Friday, September 10, 2010

scareware and human frailty

about two ago the folks at trend published a blog post about the persistence of fake av that really got under my skin. it was around the time of my birthday, which is ironic because the following quote really takes the cake:
Online, however, FAKEAV is a good example of a social engineering “success story.” By leveraging human weakness, FAKEAV effectively utilizes social engineering techniques such as blackhat search engine optimization (SEO) to trick users.
if there's one time a vendor should not be laying the blame for users being fooled on "human weakness" it's when talking about scareware.

scareware generally presents itself to the user in very much the same way legitimate security products do. vendors should consider that maybe scareware purveyors can be so effective while imitating legitimate security vendors is because of how close legitimate security vendors' messaging is to being an outright scam in and of itself.
use our software. we'll protect you.
worry free computing
we take care of X so you don't have to
you need our solution
the virus problem is solved

while those wearing vendor-coloured glasses may see the average user's propensity to believe the messaging put forward by illegitimate security vendors as nothing out of the ordinary (and certainly nothing to do with them themselves), i see over 2 decades of marketing and media training the populace to be as unquestioning, as unthinking as a pack of lemmings in a mindless frenzy when it comes to what security vendors say (whether they're really security vendors or not).

it's not human frailty at work here, it's bad guys figuring out how to exploit the one thing that security vendors are loathe to change: their marketing and business practices. legitimate (or so-called legitimate) security vendors made the market for scareware. the scareware purveyors are just showing up to the party, putting their hands out, and having a slice of the pie handed to them on a silver platter.

if the security industry really wants to do something about scareware purveyors, they should stop acting so much like them and start fostering skepticism amongst the populace - not only skepticism in what others say but also in what you yourselves say. stop creating an environment where scareware flourishes. stop doing their market development for them and actually start dismantling that blind-trust based market in spite of the fact that it's paid you so well in the past.

the bad guys are milking your cash cow, vendors. it's time to stop treating customers like cattle. it's time for you to lead rational critical thinkers rather than herd livestock. it's time for you to stop being part of the problem.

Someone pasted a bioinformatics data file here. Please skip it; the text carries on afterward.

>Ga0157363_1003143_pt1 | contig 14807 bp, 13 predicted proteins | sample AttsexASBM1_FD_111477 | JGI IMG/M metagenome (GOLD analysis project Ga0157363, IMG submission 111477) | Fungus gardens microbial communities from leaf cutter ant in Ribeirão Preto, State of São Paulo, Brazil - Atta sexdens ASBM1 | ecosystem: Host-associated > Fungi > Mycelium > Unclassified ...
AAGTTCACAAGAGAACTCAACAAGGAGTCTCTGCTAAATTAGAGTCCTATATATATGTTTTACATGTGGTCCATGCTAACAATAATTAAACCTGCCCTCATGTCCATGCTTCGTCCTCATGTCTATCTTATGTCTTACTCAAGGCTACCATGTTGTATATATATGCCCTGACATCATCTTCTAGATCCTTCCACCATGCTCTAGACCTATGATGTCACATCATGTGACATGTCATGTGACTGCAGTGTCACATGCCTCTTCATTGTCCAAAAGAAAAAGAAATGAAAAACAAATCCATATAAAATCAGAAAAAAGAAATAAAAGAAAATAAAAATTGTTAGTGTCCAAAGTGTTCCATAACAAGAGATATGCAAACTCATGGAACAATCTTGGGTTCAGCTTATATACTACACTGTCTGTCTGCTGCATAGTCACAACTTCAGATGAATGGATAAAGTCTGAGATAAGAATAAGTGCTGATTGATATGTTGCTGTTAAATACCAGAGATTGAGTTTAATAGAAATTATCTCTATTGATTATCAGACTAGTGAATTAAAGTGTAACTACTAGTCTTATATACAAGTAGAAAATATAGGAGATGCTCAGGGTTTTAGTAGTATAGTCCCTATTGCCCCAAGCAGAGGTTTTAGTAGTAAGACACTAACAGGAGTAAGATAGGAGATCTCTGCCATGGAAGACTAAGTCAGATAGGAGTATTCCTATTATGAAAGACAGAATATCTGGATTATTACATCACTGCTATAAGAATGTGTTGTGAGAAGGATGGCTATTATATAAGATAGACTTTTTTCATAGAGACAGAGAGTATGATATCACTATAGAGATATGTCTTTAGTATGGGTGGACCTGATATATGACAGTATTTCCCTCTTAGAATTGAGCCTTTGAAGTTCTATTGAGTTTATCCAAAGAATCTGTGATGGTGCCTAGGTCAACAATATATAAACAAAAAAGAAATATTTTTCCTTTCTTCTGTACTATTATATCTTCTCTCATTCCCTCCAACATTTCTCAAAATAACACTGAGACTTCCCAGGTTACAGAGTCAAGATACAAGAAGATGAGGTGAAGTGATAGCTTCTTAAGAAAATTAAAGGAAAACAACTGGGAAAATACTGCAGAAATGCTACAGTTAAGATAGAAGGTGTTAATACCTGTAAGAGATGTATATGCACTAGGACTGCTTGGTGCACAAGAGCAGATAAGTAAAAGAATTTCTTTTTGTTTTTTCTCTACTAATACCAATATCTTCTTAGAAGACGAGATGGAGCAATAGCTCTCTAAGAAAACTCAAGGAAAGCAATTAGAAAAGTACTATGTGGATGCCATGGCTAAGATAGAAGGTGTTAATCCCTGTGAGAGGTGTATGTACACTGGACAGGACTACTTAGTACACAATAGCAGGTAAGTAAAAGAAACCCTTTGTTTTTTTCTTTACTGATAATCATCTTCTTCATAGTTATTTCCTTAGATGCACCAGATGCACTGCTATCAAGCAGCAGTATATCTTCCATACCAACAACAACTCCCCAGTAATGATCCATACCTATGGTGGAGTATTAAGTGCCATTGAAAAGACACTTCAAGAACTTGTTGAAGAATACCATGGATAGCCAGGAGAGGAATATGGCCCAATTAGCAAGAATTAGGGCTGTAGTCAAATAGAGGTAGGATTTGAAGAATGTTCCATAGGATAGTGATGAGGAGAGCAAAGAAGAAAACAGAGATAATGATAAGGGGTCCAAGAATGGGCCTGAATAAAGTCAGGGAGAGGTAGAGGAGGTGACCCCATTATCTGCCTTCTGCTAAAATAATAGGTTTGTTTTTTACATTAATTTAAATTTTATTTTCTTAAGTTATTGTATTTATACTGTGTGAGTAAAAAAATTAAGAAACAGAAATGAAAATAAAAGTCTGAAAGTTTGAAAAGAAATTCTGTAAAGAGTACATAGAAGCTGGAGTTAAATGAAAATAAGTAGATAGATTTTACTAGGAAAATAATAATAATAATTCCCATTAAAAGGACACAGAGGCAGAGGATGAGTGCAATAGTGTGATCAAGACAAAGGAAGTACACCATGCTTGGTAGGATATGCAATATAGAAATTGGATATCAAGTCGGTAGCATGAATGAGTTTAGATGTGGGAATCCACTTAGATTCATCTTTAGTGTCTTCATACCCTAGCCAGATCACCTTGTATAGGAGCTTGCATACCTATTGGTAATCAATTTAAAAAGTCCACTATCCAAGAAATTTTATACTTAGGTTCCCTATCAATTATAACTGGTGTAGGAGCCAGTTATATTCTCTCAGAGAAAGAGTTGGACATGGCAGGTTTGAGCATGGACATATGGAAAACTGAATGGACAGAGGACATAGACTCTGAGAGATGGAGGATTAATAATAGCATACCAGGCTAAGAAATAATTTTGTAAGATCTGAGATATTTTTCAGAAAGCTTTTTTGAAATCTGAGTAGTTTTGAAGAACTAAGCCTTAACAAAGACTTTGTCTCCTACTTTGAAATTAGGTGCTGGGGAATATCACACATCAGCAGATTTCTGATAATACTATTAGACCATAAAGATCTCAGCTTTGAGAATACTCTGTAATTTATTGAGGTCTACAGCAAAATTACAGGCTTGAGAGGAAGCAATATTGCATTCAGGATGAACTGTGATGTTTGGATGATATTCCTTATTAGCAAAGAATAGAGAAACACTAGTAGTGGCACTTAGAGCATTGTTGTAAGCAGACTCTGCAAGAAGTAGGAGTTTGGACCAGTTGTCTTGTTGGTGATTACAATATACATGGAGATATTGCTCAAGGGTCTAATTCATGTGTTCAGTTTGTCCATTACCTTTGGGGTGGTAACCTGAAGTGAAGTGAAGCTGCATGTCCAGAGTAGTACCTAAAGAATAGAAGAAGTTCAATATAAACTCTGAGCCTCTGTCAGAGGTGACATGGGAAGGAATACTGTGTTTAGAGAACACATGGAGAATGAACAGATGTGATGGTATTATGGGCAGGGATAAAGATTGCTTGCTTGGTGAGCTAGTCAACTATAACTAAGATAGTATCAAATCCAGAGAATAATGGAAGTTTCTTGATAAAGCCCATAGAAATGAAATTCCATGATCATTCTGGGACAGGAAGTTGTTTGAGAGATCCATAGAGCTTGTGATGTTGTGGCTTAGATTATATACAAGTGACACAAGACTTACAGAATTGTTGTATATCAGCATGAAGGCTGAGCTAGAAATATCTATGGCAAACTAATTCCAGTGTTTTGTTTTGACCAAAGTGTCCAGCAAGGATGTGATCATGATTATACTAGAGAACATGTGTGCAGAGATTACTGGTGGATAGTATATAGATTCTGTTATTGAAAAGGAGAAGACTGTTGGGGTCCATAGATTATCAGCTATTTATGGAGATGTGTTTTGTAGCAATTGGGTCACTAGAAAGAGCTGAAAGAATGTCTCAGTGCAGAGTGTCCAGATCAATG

Charles Jeter said...

Hi Kurt,

Great article. There is a debate about how to educate people in the real threats online as well as present product solutions.

That isn't made easier by the lack of hard data about where the money is, where it's going, who's taking it, and how they're getting it.

Recently I started some research into a previously untapped resource, the US Treasury Department's Financial Crime (FinCEN) reporting. The preliminary results of this show that not only is it hard to quantify cybercrime through malware, it often goes misreported - so much so that the misreporting itself echoes the logarithmic growth of the threat.

I'd love to continue this discussion between blogs or as a joint project, as well as get a fresh pair of skeptical eyes onto the results we have so far. The link is in my Name tag.

Thanks for your great efforts in keeping it real - sometimes there needs to be a step back and breath taken in every industry.

(Note: my company doesn't have responsibility for this post, I'm doing it all on my own, etc. etc. broad disclaimer)

kurt wismer said...

"There is a debate about how to educate people in the real threats online as well as present product solutions. "

one of the problems related to educating people about real threats is the presentation of products as though they were solutions. it leads to the following line of thought:

'if X is a solution then why should i need to keep thinking about the problem?'

as for the rest of your comment, it's interesting, and i'm in the process of reading the article you pointed out right now (also interesting and some very persuasive conclusions), but the connection between scareware and banking trojans seems pretty thin. they're both malware, they both involve money, they can both be in the same *.exe (malware types aren't mutually exclusive), but the specifics are pretty different. the discussion you said you'd like to continue seems like 2 separate discussions to me.